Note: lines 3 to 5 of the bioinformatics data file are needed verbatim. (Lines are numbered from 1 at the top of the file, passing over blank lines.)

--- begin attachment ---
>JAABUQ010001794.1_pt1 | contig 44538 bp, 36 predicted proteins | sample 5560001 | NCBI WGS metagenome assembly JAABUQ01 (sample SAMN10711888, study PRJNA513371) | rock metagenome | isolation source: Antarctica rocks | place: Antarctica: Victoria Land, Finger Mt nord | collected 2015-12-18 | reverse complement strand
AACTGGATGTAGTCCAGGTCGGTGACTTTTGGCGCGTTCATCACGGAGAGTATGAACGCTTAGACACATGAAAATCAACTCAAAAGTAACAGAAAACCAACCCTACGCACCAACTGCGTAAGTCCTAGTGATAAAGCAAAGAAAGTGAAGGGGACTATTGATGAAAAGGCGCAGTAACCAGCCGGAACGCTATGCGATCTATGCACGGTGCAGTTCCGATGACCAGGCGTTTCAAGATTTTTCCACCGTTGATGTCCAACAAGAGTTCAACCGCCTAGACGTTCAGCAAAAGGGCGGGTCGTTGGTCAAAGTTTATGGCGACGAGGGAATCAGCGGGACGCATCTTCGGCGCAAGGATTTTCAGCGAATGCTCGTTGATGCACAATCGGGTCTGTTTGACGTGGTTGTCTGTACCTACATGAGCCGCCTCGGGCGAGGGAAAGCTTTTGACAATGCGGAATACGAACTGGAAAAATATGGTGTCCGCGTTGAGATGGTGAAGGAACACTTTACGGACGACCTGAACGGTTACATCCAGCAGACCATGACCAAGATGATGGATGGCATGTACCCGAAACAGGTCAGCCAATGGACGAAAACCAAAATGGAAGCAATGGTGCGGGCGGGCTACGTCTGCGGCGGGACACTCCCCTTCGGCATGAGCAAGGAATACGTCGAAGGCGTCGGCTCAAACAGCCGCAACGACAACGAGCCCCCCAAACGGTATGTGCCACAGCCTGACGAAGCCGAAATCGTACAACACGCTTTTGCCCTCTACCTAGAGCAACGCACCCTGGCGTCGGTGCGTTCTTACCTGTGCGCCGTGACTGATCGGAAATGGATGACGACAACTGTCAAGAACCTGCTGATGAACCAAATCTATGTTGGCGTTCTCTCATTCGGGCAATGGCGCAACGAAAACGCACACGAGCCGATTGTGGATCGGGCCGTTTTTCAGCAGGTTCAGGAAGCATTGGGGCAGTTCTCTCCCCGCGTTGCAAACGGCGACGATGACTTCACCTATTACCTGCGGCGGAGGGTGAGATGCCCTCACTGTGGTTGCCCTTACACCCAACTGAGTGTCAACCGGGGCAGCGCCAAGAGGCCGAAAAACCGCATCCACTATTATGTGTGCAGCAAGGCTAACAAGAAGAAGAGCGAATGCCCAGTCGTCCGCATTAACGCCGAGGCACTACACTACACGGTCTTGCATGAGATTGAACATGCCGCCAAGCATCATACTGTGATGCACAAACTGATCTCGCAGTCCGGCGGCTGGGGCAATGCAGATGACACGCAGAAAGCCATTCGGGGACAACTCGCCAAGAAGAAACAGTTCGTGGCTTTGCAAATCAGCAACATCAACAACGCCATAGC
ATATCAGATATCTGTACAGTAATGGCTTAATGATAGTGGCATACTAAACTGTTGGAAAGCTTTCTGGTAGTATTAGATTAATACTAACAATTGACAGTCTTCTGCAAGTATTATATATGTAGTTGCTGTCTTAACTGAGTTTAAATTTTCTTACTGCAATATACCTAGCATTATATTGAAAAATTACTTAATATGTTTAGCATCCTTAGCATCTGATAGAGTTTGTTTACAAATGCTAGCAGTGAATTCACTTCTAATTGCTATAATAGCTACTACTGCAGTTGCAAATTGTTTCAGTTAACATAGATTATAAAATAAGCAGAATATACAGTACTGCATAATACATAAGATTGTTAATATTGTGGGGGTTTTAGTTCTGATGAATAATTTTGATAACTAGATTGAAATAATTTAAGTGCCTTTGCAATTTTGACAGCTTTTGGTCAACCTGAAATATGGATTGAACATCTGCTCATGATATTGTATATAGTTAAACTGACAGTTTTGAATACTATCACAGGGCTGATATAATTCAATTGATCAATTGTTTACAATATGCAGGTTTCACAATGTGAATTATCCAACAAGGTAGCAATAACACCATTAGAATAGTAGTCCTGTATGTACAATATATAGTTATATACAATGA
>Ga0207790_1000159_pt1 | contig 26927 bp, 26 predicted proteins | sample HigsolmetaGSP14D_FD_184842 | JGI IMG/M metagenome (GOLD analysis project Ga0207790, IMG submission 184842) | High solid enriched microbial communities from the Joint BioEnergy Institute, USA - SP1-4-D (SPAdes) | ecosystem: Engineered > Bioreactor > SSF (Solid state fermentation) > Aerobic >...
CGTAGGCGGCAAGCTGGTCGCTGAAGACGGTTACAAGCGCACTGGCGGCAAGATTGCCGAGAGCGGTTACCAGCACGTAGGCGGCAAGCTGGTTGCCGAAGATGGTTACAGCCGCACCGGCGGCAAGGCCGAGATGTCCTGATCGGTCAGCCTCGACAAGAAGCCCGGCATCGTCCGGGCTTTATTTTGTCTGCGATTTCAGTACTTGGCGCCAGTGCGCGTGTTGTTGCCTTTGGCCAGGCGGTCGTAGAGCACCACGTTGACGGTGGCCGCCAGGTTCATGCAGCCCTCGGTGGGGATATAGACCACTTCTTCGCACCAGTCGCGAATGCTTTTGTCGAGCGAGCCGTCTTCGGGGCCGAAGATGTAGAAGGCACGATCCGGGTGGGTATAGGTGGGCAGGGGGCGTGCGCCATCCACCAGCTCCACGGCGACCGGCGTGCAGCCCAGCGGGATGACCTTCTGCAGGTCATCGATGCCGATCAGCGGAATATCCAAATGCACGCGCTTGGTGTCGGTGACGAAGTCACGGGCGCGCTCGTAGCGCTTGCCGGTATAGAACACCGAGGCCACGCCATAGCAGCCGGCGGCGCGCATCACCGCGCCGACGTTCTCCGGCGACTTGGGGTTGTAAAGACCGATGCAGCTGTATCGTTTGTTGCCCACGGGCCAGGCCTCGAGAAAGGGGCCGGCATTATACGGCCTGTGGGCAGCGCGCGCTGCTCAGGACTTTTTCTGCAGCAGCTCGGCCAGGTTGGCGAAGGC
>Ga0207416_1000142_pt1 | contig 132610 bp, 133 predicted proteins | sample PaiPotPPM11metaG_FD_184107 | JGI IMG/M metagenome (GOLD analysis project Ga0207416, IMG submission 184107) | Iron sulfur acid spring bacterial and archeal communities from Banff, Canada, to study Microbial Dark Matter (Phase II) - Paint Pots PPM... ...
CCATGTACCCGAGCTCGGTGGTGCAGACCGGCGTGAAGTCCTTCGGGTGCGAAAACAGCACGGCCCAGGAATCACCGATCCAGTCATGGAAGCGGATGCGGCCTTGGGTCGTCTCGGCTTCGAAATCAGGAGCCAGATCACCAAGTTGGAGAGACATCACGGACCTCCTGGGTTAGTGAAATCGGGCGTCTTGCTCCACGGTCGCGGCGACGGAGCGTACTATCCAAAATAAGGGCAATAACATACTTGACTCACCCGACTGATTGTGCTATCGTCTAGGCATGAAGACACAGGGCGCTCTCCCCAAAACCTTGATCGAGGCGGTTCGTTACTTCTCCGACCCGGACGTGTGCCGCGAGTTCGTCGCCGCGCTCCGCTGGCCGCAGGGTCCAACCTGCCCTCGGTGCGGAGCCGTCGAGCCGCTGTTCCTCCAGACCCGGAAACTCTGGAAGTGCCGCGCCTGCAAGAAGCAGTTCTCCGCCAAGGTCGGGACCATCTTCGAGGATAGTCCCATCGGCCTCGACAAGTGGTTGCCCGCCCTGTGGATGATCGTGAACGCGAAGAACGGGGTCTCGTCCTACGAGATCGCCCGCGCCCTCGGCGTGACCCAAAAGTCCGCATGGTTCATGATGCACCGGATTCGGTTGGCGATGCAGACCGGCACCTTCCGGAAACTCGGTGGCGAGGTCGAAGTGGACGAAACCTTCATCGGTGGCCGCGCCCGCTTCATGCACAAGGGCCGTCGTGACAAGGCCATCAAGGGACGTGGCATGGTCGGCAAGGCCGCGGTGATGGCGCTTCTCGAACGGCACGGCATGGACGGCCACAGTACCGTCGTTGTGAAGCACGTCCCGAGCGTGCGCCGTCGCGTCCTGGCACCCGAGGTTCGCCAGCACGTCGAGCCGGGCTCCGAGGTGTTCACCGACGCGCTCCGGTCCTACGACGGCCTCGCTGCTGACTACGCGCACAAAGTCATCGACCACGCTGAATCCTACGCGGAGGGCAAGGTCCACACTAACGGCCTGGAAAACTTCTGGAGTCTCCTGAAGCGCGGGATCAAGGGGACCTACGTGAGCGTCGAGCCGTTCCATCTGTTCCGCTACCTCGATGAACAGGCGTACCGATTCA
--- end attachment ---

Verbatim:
ATATCAGATATCTGTACAGTAATGGCTTAATGATAGTGGCATACTAAACTGTTGGAAAGCTTTCTGGTAGTATTAGATTAATACTAACAATTGACAGTCTTCTGCAAGTATTATATATGTAGTTGCTGTCTTAACTGAGTTTAAATTTTCTTACTGCAATATACCTAGCATTATATTGAAAAATTACTTAATATGTTTAGCATCCTTAGCATCTGATAGAGTTTGTTTACAAATGCTAGCAGTGAATTCACTTCTAATTGCTATAATAGCTACTACTGCAGTTGCAAATTGTTTCAGTTAACATAGATTATAAAATAAGCAGAATATACAGTACTGCATAATACATAAGATTGTTAATATTGTGGGGGTTTTAGTTCTGATGAATAATTTTGATAACTAGATTGAAATAATTTAAGTGCCTTTGCAATTTTGACAGCTTTTGGTCAACCTGAAATATGGATTGAACATCTGCTCATGATATTGTATATAGTTAAACTGACAGTTTTGAATACTATCACAGGGCTGATATAATTCAATTGATCAATTGTTTACAATATGCAGGTTTCACAATGTGAATTATCCAACAAGGTAGCAATAACACCATTAGAATAGTAGTCCTGTATGTACAATATATAGTTATATACAATGA
>Ga0207790_1000159_pt1 | contig 26927 bp, 26 predicted proteins | sample HigsolmetaGSP14D_FD_184842 | JGI IMG/M metagenome (GOLD analysis project Ga0207790, IMG submission 184842) | High solid enriched microbial communities from the Joint BioEnergy Institute, USA - SP1-4-D (SPAdes) | ecosystem: Engineered > Bioreactor > SSF (Solid state fermentation) > Aerobic >...
CGTAGGCGGCAAGCTGGTCGCTGAAGACGGTTACAAGCGCACTGGCGGCAAGATTGCCGAGAGCGGTTACCAGCACGTAGGCGGCAAGCTGGTTGCCGAAGATGGTTACAGCCGCACCGGCGGCAAGGCCGAGATGTCCTGATCGGTCAGCCTCGACAAGAAGCCCGGCATCGTCCGGGCTTTATTTTGTCTGCGATTTCAGTACTTGGCGCCAGTGCGCGTGTTGTTGCCTTTGGCCAGGCGGTCGTAGAGCACCACGTTGACGGTGGCCGCCAGGTTCATGCAGCCCTCGGTGGGGATATAGACCACTTCTTCGCACCAGTCGCGAATGCTTTTGTCGAGCGAGCCGTCTTCGGGGCCGAAGATGTAGAAGGCACGATCCGGGTGGGTATAGGTGGGCAGGGGGCGTGCGCCATCCACCAGCTCCACGGCGACCGGCGTGCAGCCCAGCGGGATGACCTTCTGCAGGTCATCGATGCCGATCAGCGGAATATCCAAATGCACGCGCTTGGTGTCGGTGACGAAGTCACGGGCGCGCTCGTAGCGCTTGCCGGTATAGAACACCGAGGCCACGCCATAGCAGCCGGCGGCGCGCATCACCGCGCCGACGTTCTCCGGCGACTTGGGGTTGTAAAGACCGATGCAGCTGTATCGTTTGTTGCCCACGGGCCAGGCCTCGAGAAAGGGGCCGGCATTATACGGCCTGTGGGCAGCGCGCGCTGCTCAGGACTTTTTCTGCAGCAGCTCGGCCAGGTTGGCGAAGGC